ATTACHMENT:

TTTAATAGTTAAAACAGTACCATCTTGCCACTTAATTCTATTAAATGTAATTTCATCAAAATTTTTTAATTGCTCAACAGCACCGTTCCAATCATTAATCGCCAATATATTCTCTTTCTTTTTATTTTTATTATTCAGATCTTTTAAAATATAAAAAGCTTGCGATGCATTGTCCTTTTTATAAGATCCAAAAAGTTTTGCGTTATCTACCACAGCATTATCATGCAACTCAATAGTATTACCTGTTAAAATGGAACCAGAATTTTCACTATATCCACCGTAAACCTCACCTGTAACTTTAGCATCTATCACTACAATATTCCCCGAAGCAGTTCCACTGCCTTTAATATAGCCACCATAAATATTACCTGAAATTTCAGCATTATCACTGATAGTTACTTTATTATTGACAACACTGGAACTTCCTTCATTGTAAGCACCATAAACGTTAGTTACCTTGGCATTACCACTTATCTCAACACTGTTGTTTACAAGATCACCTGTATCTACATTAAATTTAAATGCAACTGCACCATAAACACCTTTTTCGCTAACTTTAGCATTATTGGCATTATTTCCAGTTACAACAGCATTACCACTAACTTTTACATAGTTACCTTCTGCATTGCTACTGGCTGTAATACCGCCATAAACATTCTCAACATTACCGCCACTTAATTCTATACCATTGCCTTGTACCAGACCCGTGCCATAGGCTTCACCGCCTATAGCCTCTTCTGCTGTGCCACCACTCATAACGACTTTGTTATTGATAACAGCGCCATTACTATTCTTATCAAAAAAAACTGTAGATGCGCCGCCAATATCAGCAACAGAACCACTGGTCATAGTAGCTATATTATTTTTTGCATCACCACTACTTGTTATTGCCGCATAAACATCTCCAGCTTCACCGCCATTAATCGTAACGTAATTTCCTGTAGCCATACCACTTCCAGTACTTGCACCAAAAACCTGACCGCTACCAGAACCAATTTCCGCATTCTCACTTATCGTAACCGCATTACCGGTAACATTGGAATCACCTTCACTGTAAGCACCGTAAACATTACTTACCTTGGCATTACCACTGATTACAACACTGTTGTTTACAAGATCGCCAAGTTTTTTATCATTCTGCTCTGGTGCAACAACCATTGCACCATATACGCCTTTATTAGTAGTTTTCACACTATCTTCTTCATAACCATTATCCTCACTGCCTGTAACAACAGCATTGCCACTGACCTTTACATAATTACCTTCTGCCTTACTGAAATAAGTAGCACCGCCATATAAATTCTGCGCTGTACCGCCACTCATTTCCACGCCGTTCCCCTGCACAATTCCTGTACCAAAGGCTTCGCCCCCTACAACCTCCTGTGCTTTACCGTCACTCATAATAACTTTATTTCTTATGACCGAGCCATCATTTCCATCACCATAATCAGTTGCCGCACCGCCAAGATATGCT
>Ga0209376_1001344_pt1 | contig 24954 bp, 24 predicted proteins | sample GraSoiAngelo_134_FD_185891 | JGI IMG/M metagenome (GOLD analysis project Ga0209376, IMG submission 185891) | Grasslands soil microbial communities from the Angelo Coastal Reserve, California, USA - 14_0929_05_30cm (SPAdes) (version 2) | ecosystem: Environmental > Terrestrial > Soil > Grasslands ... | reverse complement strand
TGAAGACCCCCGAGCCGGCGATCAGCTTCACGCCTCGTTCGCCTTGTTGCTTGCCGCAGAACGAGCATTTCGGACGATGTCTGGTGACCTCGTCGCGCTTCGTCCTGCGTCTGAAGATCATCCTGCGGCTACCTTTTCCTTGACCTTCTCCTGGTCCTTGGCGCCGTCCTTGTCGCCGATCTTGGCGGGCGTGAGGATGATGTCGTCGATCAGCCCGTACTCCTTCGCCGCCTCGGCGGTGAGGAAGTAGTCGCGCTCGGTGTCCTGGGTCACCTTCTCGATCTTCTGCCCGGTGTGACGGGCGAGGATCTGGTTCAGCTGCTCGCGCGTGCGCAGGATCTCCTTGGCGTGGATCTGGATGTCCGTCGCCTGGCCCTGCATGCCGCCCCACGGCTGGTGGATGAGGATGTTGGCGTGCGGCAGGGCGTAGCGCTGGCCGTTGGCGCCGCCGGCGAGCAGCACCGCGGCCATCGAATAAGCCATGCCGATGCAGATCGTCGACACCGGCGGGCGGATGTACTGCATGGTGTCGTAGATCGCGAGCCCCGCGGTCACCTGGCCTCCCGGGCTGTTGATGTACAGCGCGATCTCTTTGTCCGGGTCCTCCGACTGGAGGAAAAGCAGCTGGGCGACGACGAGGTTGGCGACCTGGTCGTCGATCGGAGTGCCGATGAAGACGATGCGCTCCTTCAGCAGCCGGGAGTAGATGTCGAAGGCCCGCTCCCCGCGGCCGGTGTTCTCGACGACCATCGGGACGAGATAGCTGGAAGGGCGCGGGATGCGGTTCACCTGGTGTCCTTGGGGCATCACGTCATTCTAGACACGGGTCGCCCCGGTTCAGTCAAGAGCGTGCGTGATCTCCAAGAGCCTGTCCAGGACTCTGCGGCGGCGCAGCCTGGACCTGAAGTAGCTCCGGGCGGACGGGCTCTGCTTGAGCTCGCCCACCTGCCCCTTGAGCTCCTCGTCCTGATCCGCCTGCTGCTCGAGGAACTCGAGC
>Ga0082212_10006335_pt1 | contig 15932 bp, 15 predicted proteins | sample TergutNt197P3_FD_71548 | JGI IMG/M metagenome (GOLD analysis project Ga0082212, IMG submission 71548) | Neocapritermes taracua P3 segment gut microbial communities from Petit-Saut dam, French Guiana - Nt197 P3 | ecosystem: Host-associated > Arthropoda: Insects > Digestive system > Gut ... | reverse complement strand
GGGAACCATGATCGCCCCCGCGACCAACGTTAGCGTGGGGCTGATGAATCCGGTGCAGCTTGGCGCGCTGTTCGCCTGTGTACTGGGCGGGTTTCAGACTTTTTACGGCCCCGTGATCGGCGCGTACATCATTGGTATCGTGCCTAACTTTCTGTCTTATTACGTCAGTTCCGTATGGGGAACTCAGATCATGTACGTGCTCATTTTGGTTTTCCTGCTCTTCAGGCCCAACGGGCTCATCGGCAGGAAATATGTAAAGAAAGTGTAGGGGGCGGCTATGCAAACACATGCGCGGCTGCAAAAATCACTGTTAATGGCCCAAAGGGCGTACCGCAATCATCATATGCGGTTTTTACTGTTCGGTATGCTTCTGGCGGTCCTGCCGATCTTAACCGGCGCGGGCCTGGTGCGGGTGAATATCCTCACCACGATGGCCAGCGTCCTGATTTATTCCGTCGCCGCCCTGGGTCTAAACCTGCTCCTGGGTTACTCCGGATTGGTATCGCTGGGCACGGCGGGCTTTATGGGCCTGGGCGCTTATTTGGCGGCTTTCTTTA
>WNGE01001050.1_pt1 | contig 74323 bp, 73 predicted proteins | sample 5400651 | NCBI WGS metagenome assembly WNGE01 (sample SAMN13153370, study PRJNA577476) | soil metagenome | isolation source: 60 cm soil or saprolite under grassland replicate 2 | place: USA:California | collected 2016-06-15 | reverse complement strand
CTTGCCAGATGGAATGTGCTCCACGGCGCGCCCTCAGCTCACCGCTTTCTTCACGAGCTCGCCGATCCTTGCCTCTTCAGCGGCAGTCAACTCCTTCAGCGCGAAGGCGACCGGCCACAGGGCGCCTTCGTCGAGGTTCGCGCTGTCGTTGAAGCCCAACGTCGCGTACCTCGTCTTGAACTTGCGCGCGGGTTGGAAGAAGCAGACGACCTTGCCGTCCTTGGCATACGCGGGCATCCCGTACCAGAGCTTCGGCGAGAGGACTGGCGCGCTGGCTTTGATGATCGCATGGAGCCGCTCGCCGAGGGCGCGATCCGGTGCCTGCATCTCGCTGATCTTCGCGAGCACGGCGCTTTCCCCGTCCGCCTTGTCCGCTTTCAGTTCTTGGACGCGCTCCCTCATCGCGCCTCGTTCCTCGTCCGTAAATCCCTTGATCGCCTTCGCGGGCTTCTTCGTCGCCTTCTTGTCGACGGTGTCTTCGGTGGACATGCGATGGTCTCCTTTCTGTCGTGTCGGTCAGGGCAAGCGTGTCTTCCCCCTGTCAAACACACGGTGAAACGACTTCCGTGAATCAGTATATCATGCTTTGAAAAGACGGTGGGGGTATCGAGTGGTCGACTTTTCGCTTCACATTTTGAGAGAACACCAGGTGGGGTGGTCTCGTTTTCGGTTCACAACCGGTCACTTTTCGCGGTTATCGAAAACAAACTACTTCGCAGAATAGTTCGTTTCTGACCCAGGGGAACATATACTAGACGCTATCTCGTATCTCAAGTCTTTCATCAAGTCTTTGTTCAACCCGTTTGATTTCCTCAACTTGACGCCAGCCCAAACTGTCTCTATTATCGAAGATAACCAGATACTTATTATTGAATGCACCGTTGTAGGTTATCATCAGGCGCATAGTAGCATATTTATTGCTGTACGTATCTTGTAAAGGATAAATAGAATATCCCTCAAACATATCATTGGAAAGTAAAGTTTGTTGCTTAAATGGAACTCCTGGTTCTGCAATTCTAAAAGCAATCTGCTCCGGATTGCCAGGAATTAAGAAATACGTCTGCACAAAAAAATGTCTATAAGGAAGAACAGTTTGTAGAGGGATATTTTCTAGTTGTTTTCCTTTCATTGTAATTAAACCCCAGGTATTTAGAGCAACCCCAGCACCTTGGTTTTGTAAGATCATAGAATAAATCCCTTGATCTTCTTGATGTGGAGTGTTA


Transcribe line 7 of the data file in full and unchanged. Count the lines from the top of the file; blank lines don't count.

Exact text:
CTTGCCAGATGGAATGTGCTCCACGGCGCGCCCTCAGCTCACCGCTTTCTTCACGAGCTCGCCGATCCTTGCCTCTTCAGCGGCAGTCAACTCCTTCAGCGCGAAGGCGACCGGCCACAGGGCGCCTTCGTCGAGGTTCGCGCTGTCGTTGAAGCCCAACGTCGCGTACCTCGTCTTGAACTTGCGCGCGGGTTGGAAGAAGCAGACGACCTTGCCGTCCTTGGCATACGCGGGCATCCCGTACCAGAGCTTCGGCGAGAGGACTGGCGCGCTGGCTTTGATGATCGCATGGAGCCGCTCGCCGAGGGCGCGATCCGGTGCCTGCATCTCGCTGATCTTCGCGAGCACGGCGCTTTCCCCGTCCGCCTTGTCCGCTTTCAGTTCTTGGACGCGCTCCCTCATCGCGCCTCGTTCCTCGTCCGTAAATCCCTTGATCGCCTTCGCGGGCTTCTTCGTCGCCTTCTTGTCGACGGTGTCTTCGGTGGACATGCGATGGTCTCCTTTCTGTCGTGTCGGTCAGGGCAAGCGTGTCTTCCCCCTGTCAAACACACGGTGAAACGACTTCCGTGAATCAGTATATCATGCTTTGAAAAGACGGTGGGGGTATCGAGTGGTCGACTTTTCGCTTCACATTTTGAGAGAACACCAGGTGGGGTGGTCTCGTTTTCGGTTCACAACCGGTCACTTTTCGCGGTTATCGAAAACAAACTACTTCGCAGAATAGTTCGTTTCTGACCCAGGGGAACATATACTAGACGCTATCTCGTATCTCAAGTCTTTCATCAAGTCTTTGTTCAACCCGTTTGATTTCCTCAACTTGACGCCAGCCCAAACTGTCTCTATTATCGAAGATAACCAGATACTTATTATTGAATGCACCGTTGTAGGTTATCATCAGGCGCATAGTAGCATATTTATTGCTGTACGTATCTTGTAAAGGATAAATAGAATATCCCTCAAACATATCATTGGAAAGTAAAGTTTGTTGCTTAAATGGAACTCCTGGTTCTGCAATTCTAAAAGCAATCTGCTCCGGATTGCCAGGAATTAAGAAATACGTCTGCACAAAAAAATGTCTATAAGGAAGAACAGTTTGTAGAGGGATATTTTCTAGTTGTTTTCCTTTCATTGTAATTAAACCCCAGGTATTTAGAGCAACCCCAGCACCTTGGTTTTGTAAGATCATAGAATAAATCCCTTGATCTTCTTGATGTGGAGTGTTA